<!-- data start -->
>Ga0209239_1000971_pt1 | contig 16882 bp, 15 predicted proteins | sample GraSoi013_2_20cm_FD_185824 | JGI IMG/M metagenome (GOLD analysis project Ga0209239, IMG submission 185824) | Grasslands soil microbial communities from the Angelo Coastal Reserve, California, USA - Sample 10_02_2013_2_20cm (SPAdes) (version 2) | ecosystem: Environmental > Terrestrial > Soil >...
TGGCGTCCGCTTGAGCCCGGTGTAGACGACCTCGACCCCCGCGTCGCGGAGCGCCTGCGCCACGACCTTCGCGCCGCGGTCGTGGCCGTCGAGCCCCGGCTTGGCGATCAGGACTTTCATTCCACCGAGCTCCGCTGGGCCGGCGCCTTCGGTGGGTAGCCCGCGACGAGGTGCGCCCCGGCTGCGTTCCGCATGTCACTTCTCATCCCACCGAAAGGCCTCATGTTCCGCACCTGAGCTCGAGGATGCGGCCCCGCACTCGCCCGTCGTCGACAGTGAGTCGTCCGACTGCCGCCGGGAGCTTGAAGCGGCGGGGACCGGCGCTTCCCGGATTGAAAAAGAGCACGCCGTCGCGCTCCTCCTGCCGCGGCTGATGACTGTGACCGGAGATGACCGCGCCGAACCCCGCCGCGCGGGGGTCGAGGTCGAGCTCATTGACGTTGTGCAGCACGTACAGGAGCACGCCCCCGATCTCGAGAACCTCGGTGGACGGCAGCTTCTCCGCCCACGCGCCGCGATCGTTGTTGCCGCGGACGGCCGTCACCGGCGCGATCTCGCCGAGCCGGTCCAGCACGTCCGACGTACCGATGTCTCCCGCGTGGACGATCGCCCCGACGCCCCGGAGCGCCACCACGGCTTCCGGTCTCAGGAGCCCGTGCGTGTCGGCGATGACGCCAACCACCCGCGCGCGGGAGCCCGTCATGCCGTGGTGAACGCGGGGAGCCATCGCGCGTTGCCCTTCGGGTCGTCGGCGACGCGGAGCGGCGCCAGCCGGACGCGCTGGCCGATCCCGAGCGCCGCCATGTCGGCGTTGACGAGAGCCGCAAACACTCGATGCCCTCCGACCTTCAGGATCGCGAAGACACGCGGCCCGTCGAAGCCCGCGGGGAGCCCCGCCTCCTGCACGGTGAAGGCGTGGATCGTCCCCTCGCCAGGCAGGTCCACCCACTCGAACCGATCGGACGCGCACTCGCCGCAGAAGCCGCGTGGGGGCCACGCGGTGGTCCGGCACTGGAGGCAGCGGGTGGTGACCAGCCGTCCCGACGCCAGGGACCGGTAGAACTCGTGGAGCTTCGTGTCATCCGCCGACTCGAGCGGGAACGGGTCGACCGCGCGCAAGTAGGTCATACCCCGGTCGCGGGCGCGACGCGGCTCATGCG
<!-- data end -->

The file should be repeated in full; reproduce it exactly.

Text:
>Ga0209239_1000971_pt1 | contig 16882 bp, 15 predicted proteins | sample GraSoi013_2_20cm_FD_185824 | JGI IMG/M metagenome (GOLD analysis project Ga0209239, IMG submission 185824) | Grasslands soil microbial communities from the Angelo Coastal Reserve, California, USA - Sample 10_02_2013_2_20cm (SPAdes) (version 2) | ecosystem: Environmental > Terrestrial > Soil >...
TGGCGTCCGCTTGAGCCCGGTGTAGACGACCTCGACCCCCGCGTCGCGGAGCGCCTGCGCCACGACCTTCGCGCCGCGGTCGTGGCCGTCGAGCCCCGGCTTGGCGATCAGGACTTTCATTCCACCGAGCTCCGCTGGGCCGGCGCCTTCGGTGGGTAGCCCGCGACGAGGTGCGCCCCGGCTGCGTTCCGCATGTCACTTCTCATCCCACCGAAAGGCCTCATGTTCCGCACCTGAGCTCGAGGATGCGGCCCCGCACTCGCCCGTCGTCGACAGTGAGTCGTCCGACTGCCGCCGGGAGCTTGAAGCGGCGGGGACCGGCGCTTCCCGGATTGAAAAAGAGCACGCCGTCGCGCTCCTCCTGCCGCGGCTGATGACTGTGACCGGAGATGACCGCGCCGAACCCCGCCGCGCGGGGGTCGAGGTCGAGCTCATTGACGTTGTGCAGCACGTACAGGAGCACGCCCCCGATCTCGAGAACCTCGGTGGACGGCAGCTTCTCCGCCCACGCGCCGCGATCGTTGTTGCCGCGGACGGCCGTCACCGGCGCGATCTCGCCGAGCCGGTCCAGCACGTCCGACGTACCGATGTCTCCCGCGTGGACGATCGCCCCGACGCCCCGGAGCGCCACCACGGCTTCCGGTCTCAGGAGCCCGTGCGTGTCGGCGATGACGCCAACCACCCGCGCGCGGGAGCCCGTCATGCCGTGGTGAACGCGGGGAGCCATCGCGCGTTGCCCTTCGGGTCGTCGGCGACGCGGAGCGGCGCCAGCCGGACGCGCTGGCCGATCCCGAGCGCCGCCATGTCGGCGTTGACGAGAGCCGCAAACACTCGATGCCCTCCGACCTTCAGGATCGCGAAGACACGCGGCCCGTCGAAGCCCGCGGGGAGCCCCGCCTCCTGCACGGTGAAGGCGTGGATCGTCCCCTCGCCAGGCAGGTCCACCCACTCGAACCGATCGGACGCGCACTCGCCGCAGAAGCCGCGTGGGGGCCACGCGGTGGTCCGGCACTGGAGGCAGCGGGTGGTGACCAGCCGTCCCGACGCCAGGGACCGGTAGAACTCGTGGAGCTTCGTGTCATCCGCCGACTCGAGCGGGAACGGGTCGACCGCGCGCAAGTAGGTCATACCCCGGTCGCGGGCGCGACGCGGCTCATGCG